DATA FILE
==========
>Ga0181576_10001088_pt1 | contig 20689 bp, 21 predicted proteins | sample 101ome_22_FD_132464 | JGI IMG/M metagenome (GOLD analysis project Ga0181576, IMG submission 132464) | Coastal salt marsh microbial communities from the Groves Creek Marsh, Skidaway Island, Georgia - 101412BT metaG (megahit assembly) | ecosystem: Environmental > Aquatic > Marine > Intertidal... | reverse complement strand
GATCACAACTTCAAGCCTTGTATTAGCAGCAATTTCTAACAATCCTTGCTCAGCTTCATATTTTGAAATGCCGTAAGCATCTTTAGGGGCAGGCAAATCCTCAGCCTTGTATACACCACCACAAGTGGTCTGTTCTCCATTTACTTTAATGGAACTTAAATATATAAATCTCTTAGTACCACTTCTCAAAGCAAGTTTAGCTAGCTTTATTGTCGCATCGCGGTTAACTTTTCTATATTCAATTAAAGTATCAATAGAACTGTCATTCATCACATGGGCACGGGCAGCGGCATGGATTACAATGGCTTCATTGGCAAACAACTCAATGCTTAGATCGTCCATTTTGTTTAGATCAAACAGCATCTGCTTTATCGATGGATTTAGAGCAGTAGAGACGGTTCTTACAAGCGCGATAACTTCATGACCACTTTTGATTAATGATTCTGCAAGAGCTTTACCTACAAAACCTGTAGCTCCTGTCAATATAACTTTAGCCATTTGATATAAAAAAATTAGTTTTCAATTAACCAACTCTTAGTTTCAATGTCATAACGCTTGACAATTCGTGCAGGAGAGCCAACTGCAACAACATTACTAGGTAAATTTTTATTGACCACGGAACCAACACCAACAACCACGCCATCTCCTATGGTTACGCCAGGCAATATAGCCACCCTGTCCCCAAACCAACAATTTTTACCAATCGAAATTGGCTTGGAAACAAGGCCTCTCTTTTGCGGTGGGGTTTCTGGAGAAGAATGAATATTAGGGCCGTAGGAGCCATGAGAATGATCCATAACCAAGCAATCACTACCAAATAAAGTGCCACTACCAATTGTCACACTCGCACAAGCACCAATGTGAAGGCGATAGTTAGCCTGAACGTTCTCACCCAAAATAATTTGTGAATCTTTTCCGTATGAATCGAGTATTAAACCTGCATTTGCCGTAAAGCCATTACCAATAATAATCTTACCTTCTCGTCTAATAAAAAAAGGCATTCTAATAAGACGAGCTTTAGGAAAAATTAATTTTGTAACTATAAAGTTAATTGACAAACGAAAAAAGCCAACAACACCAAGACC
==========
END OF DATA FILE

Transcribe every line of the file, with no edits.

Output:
>Ga0181576_10001088_pt1 | contig 20689 bp, 21 predicted proteins | sample 101ome_22_FD_132464 | JGI IMG/M metagenome (GOLD analysis project Ga0181576, IMG submission 132464) | Coastal salt marsh microbial communities from the Groves Creek Marsh, Skidaway Island, Georgia - 101412BT metaG (megahit assembly) | ecosystem: Environmental > Aquatic > Marine > Intertidal... | reverse complement strand
GATCACAACTTCAAGCCTTGTATTAGCAGCAATTTCTAACAATCCTTGCTCAGCTTCATATTTTGAAATGCCGTAAGCATCTTTAGGGGCAGGCAAATCCTCAGCCTTGTATACACCACCACAAGTGGTCTGTTCTCCATTTACTTTAATGGAACTTAAATATATAAATCTCTTAGTACCACTTCTCAAAGCAAGTTTAGCTAGCTTTATTGTCGCATCGCGGTTAACTTTTCTATATTCAATTAAAGTATCAATAGAACTGTCATTCATCACATGGGCACGGGCAGCGGCATGGATTACAATGGCTTCATTGGCAAACAACTCAATGCTTAGATCGTCCATTTTGTTTAGATCAAACAGCATCTGCTTTATCGATGGATTTAGAGCAGTAGAGACGGTTCTTACAAGCGCGATAACTTCATGACCACTTTTGATTAATGATTCTGCAAGAGCTTTACCTACAAAACCTGTAGCTCCTGTCAATATAACTTTAGCCATTTGATATAAAAAAATTAGTTTTCAATTAACCAACTCTTAGTTTCAATGTCATAACGCTTGACAATTCGTGCAGGAGAGCCAACTGCAACAACATTACTAGGTAAATTTTTATTGACCACGGAACCAACACCAACAACCACGCCATCTCCTATGGTTACGCCAGGCAATATAGCCACCCTGTCCCCAAACCAACAATTTTTACCAATCGAAATTGGCTTGGAAACAAGGCCTCTCTTTTGCGGTGGGGTTTCTGGAGAAGAATGAATATTAGGGCCGTAGGAGCCATGAGAATGATCCATAACCAAGCAATCACTACCAAATAAAGTGCCACTACCAATTGTCACACTCGCACAAGCACCAATGTGAAGGCGATAGTTAGCCTGAACGTTCTCACCCAAAATAATTTGTGAATCTTTTCCGTATGAATCGAGTATTAAACCTGCATTTGCCGTAAAGCCATTACCAATAATAATCTTACCTTCTCGTCTAATAAAAAAAGGCATTCTAATAAGACGAGCTTTAGGAAAAATTAATTTTGTAACTATAAAGTTAATTGACAAACGAAAAAAGCCAACAACACCAAGACC